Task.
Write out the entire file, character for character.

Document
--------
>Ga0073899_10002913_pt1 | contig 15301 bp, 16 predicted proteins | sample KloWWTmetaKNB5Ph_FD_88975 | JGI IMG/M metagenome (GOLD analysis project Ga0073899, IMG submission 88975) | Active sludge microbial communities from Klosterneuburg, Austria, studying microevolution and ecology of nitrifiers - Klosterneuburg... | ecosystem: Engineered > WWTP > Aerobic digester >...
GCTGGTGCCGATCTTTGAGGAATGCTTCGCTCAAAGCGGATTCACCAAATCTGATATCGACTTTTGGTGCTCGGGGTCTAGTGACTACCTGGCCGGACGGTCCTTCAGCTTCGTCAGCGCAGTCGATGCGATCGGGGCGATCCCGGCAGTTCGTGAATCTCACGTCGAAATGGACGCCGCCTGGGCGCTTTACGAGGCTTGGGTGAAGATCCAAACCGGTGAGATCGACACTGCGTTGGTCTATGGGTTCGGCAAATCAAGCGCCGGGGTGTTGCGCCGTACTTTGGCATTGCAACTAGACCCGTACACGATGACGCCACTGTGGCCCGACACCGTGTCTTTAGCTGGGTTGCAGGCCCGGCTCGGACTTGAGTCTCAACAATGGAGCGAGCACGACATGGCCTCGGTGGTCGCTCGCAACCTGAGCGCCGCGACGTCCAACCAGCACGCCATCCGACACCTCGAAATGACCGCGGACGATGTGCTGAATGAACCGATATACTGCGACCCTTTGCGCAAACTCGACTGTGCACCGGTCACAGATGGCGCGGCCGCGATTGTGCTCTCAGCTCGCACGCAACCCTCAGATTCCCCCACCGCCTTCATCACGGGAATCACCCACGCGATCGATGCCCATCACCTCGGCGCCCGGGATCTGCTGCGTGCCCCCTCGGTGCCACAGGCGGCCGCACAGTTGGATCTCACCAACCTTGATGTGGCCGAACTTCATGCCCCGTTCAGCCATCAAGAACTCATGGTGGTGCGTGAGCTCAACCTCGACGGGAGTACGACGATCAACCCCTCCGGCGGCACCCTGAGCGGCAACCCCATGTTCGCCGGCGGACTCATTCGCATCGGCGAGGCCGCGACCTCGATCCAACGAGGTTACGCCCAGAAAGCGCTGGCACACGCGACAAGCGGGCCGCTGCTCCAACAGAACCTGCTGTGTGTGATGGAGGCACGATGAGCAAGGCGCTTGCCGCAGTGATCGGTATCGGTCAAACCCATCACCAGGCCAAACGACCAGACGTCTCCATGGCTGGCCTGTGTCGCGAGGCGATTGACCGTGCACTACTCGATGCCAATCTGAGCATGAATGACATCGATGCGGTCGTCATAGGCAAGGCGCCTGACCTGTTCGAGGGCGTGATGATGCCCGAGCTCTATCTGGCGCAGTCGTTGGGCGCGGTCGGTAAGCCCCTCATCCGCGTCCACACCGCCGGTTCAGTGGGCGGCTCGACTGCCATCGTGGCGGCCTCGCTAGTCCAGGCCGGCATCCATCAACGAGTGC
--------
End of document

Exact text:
>Ga0073899_10002913_pt1 | contig 15301 bp, 16 predicted proteins | sample KloWWTmetaKNB5Ph_FD_88975 | JGI IMG/M metagenome (GOLD analysis project Ga0073899, IMG submission 88975) | Active sludge microbial communities from Klosterneuburg, Austria, studying microevolution and ecology of nitrifiers - Klosterneuburg... | ecosystem: Engineered > WWTP > Aerobic digester >...
GCTGGTGCCGATCTTTGAGGAATGCTTCGCTCAAAGCGGATTCACCAAATCTGATATCGACTTTTGGTGCTCGGGGTCTAGTGACTACCTGGCCGGACGGTCCTTCAGCTTCGTCAGCGCAGTCGATGCGATCGGGGCGATCCCGGCAGTTCGTGAATCTCACGTCGAAATGGACGCCGCCTGGGCGCTTTACGAGGCTTGGGTGAAGATCCAAACCGGTGAGATCGACACTGCGTTGGTCTATGGGTTCGGCAAATCAAGCGCCGGGGTGTTGCGCCGTACTTTGGCATTGCAACTAGACCCGTACACGATGACGCCACTGTGGCCCGACACCGTGTCTTTAGCTGGGTTGCAGGCCCGGCTCGGACTTGAGTCTCAACAATGGAGCGAGCACGACATGGCCTCGGTGGTCGCTCGCAACCTGAGCGCCGCGACGTCCAACCAGCACGCCATCCGACACCTCGAAATGACCGCGGACGATGTGCTGAATGAACCGATATACTGCGACCCTTTGCGCAAACTCGACTGTGCACCGGTCACAGATGGCGCGGCCGCGATTGTGCTCTCAGCTCGCACGCAACCCTCAGATTCCCCCACCGCCTTCATCACGGGAATCACCCACGCGATCGATGCCCATCACCTCGGCGCCCGGGATCTGCTGCGTGCCCCCTCGGTGCCACAGGCGGCCGCACAGTTGGATCTCACCAACCTTGATGTGGCCGAACTTCATGCCCCGTTCAGCCATCAAGAACTCATGGTGGTGCGTGAGCTCAACCTCGACGGGAGTACGACGATCAACCCCTCCGGCGGCACCCTGAGCGGCAACCCCATGTTCGCCGGCGGACTCATTCGCATCGGCGAGGCCGCGACCTCGATCCAACGAGGTTACGCCCAGAAAGCGCTGGCACACGCGACAAGCGGGCCGCTGCTCCAACAGAACCTGCTGTGTGTGATGGAGGCACGATGAGCAAGGCGCTTGCCGCAGTGATCGGTATCGGTCAAACCCATCACCAGGCCAAACGACCAGACGTCTCCATGGCTGGCCTGTGTCGCGAGGCGATTGACCGTGCACTACTCGATGCCAATCTGAGCATGAATGACATCGATGCGGTCGTCATAGGCAAGGCGCCTGACCTGTTCGAGGGCGTGATGATGCCCGAGCTCTATCTGGCGCAGTCGTTGGGCGCGGTCGGTAAGCCCCTCATCCGCGTCCACACCGCCGGTTCAGTGGGCGGCTCGACTGCCATCGTGGCGGCCTCGCTAGTCCAGGCCGGCATCCATCAACGAGTGC